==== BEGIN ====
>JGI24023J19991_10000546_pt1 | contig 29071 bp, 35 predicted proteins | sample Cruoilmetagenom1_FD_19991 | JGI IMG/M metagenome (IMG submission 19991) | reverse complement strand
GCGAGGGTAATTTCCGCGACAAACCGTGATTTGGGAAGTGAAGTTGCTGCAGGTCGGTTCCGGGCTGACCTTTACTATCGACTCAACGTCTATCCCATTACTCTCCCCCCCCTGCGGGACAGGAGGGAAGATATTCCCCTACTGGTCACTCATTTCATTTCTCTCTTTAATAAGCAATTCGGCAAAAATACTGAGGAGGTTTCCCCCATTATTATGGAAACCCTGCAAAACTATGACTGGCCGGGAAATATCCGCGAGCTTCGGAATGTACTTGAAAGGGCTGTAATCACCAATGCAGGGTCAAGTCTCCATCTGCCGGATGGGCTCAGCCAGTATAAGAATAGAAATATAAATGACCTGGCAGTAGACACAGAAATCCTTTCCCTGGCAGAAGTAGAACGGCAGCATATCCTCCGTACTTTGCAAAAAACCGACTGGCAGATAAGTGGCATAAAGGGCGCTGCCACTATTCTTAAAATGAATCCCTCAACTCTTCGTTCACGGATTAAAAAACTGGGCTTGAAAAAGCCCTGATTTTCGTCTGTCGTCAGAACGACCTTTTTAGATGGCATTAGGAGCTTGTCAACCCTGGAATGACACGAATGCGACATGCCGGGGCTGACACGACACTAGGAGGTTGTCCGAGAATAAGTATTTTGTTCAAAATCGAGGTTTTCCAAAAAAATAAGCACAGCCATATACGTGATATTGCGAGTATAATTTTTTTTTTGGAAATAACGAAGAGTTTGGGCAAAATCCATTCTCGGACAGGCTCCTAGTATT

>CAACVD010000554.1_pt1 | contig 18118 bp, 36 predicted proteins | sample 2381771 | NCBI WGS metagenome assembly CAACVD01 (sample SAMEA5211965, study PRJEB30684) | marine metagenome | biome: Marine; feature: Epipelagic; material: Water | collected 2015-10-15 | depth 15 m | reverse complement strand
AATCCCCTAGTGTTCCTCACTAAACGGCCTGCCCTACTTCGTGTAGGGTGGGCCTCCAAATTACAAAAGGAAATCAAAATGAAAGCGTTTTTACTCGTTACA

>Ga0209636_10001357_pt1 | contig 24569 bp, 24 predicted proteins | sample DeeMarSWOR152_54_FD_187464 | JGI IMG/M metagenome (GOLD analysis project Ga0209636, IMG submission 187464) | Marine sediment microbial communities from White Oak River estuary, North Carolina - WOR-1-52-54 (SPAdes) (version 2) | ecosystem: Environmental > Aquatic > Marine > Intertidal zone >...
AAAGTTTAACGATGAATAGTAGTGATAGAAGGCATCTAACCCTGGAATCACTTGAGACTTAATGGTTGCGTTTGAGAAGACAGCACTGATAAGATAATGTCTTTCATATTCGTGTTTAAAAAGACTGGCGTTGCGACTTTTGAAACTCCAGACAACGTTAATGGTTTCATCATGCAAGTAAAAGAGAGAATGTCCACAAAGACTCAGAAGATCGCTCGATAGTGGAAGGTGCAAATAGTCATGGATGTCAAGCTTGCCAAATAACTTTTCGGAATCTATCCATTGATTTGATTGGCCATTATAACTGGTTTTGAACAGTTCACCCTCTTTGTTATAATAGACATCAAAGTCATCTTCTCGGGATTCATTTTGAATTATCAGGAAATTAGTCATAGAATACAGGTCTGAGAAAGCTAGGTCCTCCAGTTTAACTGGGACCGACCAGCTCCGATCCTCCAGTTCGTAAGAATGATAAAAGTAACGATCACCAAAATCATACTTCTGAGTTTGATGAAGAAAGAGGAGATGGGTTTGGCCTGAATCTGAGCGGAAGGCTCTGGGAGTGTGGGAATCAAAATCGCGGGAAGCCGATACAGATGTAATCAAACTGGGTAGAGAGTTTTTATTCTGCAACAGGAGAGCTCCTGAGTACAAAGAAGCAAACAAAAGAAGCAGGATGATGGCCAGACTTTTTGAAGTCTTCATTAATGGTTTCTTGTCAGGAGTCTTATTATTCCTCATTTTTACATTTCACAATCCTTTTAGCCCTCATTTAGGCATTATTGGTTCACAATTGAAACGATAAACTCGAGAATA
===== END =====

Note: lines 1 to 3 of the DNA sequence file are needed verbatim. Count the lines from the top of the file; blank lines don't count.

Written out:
>JGI24023J19991_10000546_pt1 | contig 29071 bp, 35 predicted proteins | sample Cruoilmetagenom1_FD_19991 | JGI IMG/M metagenome (IMG submission 19991) | reverse complement strand
GCGAGGGTAATTTCCGCGACAAACCGTGATTTGGGAAGTGAAGTTGCTGCAGGTCGGTTCCGGGCTGACCTTTACTATCGACTCAACGTCTATCCCATTACTCTCCCCCCCCTGCGGGACAGGAGGGAAGATATTCCCCTACTGGTCACTCATTTCATTTCTCTCTTTAATAAGCAATTCGGCAAAAATACTGAGGAGGTTTCCCCCATTATTATGGAAACCCTGCAAAACTATGACTGGCCGGGAAATATCCGCGAGCTTCGGAATGTACTTGAAAGGGCTGTAATCACCAATGCAGGGTCAAGTCTCCATCTGCCGGATGGGCTCAGCCAGTATAAGAATAGAAATATAAATGACCTGGCAGTAGACACAGAAATCCTTTCCCTGGCAGAAGTAGAACGGCAGCATATCCTCCGTACTTTGCAAAAAACCGACTGGCAGATAAGTGGCATAAAGGGCGCTGCCACTATTCTTAAAATGAATCCCTCAACTCTTCGTTCACGGATTAAAAAACTGGGCTTGAAAAAGCCCTGATTTTCGTCTGTCGTCAGAACGACCTTTTTAGATGGCATTAGGAGCTTGTCAACCCTGGAATGACACGAATGCGACATGCCGGGGCTGACACGACACTAGGAGGTTGTCCGAGAATAAGTATTTTGTTCAAAATCGAGGTTTTCCAAAAAAATAAGCACAGCCATATACGTGATATTGCGAGTATAATTTTTTTTTTGGAAATAACGAAGAGTTTGGGCAAAATCCATTCTCGGACAGGCTCCTAGTATT

>CAACVD010000554.1_pt1 | contig 18118 bp, 36 predicted proteins | sample 2381771 | NCBI WGS metagenome assembly CAACVD01 (sample SAMEA5211965, study PRJEB30684) | marine metagenome | biome: Marine; feature: Epipelagic; material: Water | collected 2015-10-15 | depth 15 m | reverse complement strand